Call this a tale of two weddings. A pastor of a large parish told me that some months ago his parish had adopted a parish in Haiti after that country’s devastating earthquake last winter.
To give some context, the earthquake only intensely aggravated a chronic and frightful situation in Haiti, in which hundreds of thousands live in bitter poverty. Starvation, disease, want to the most crushing extent and all that accompanies such conditions form the historic Haitian way of life.
The American parish invited the Haitian pastor to come to the United States and speak at weekend Masses about his people’s needs.
He came, arriving on a Saturday when the American church was to be the scene of two weddings. The Haitian priest asked his American host to show him the church. As they entered the church, the florists were decorating for the first wedding. The visitor, obviously from a tropical country, said that he had never in his life seen such a display of flowers.
The bride had specified white flowers, so lilies and white roses abounded. Even the vestibule had huge bouquets. The Haitian priest was curious. How much do so many flowers cost? The American priest simply asked the florist. When the florist told them the cost, even the American was aghast.
The Haitian priest quietly said that only a third of the money spent for flowers would feed the hungry people of his parish for a month.
This lavish wedding occurred, and the florists then hurried to remove the flowers. Then it was time for the other wedding. While it was a formal wedding, it was more subdued.
When the second bridal couple first talked to the pastor about their anticipated wedding, they told him that, most of all, they wanted it to be prayerful, nothing distracting from the Church’s liturgy. They wanted the congregation to join them in prayer, knowing that they would be beginning a new way of life at their wedding, and wanting to enter this new way of life as Catholics with God’s blessings.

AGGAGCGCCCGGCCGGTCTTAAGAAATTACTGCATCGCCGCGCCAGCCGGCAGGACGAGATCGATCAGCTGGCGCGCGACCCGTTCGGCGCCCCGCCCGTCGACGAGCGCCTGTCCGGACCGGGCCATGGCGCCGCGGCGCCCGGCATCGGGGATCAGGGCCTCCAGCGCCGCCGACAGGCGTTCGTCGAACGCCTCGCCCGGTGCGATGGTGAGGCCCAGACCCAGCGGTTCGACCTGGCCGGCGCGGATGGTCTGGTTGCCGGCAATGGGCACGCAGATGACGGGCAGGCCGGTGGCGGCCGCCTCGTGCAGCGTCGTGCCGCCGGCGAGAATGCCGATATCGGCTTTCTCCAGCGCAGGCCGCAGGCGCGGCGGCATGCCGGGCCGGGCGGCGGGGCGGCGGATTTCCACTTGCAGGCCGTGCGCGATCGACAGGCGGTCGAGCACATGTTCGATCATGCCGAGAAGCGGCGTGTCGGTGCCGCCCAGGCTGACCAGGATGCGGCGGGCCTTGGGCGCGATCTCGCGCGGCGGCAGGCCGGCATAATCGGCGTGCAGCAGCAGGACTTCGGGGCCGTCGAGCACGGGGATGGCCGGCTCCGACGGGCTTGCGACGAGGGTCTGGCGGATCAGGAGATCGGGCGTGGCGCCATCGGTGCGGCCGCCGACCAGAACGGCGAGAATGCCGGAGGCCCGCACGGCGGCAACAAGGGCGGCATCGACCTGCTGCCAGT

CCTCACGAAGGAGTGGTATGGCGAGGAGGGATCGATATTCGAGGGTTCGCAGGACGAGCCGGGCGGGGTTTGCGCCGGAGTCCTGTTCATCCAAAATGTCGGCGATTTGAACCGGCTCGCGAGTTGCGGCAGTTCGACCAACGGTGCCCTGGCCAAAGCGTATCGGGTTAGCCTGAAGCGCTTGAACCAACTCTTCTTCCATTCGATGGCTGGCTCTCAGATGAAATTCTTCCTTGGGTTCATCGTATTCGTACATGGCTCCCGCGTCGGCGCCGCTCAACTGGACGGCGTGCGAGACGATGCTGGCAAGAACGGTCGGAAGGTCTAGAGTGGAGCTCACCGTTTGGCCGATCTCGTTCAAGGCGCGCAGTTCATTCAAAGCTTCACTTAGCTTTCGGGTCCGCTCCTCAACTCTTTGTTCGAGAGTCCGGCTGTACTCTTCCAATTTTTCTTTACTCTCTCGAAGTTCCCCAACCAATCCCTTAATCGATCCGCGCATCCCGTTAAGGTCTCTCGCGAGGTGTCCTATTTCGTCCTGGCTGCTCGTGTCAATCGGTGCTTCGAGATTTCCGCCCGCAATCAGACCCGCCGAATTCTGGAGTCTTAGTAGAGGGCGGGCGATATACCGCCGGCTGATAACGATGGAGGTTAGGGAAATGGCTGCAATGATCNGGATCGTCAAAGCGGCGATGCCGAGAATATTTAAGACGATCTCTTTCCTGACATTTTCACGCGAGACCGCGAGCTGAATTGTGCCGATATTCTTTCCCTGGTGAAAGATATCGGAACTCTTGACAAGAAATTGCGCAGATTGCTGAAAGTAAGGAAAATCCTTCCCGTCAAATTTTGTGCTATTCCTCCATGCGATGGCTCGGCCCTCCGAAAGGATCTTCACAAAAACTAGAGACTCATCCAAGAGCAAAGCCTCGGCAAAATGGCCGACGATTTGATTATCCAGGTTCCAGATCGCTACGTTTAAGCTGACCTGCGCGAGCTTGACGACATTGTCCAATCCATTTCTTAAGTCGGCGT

Several lessons come to mind from this story of these two weddings. The first is a question. What is achieved by the outright extravagance that not uncommonly is a part of so many American weddings? Do lavish displays and elaborate parties help to insure the future happiness of the couple involved? Not in the slightest.
Then, there is the extravagance itself. To spend huge sums on clothing and decorations for a church wedding, while people anywhere are in great need, is unfitting.
The couple at the second wedding had it right. Weddings mark, for all couples, the beginning of a new way of life. For Catholic couples, marriage appropriately is seen as a path to greater holiness and ultimately to eternal salvation, a process enabled by each spouse’s love and support of the other.
It would not be fair to be too hard on the couple at the first wedding. They were typical of many other bridal couples in the United States these days.
It would not be incorrect, however, to say that too often weddings are too costly. But most of what needs to be said is that Catholics, and not just bishops and priests, need to stress that Christian marriage is precisely religious. It is the vocation within which couples live their Christian lives, find ways to be disciples, draw others to Christ, including the children whom they accept and rear in faith, and assist each other every day in becoming holy.
If there is an elephant in the middle of the American Catholic living room these days, it is the distressing level of divorce.
We need to get to the basics, and we need to bring God into the picture.
Msgr. Owen F. Campion is the associate publisher of Our Sunday Visitor.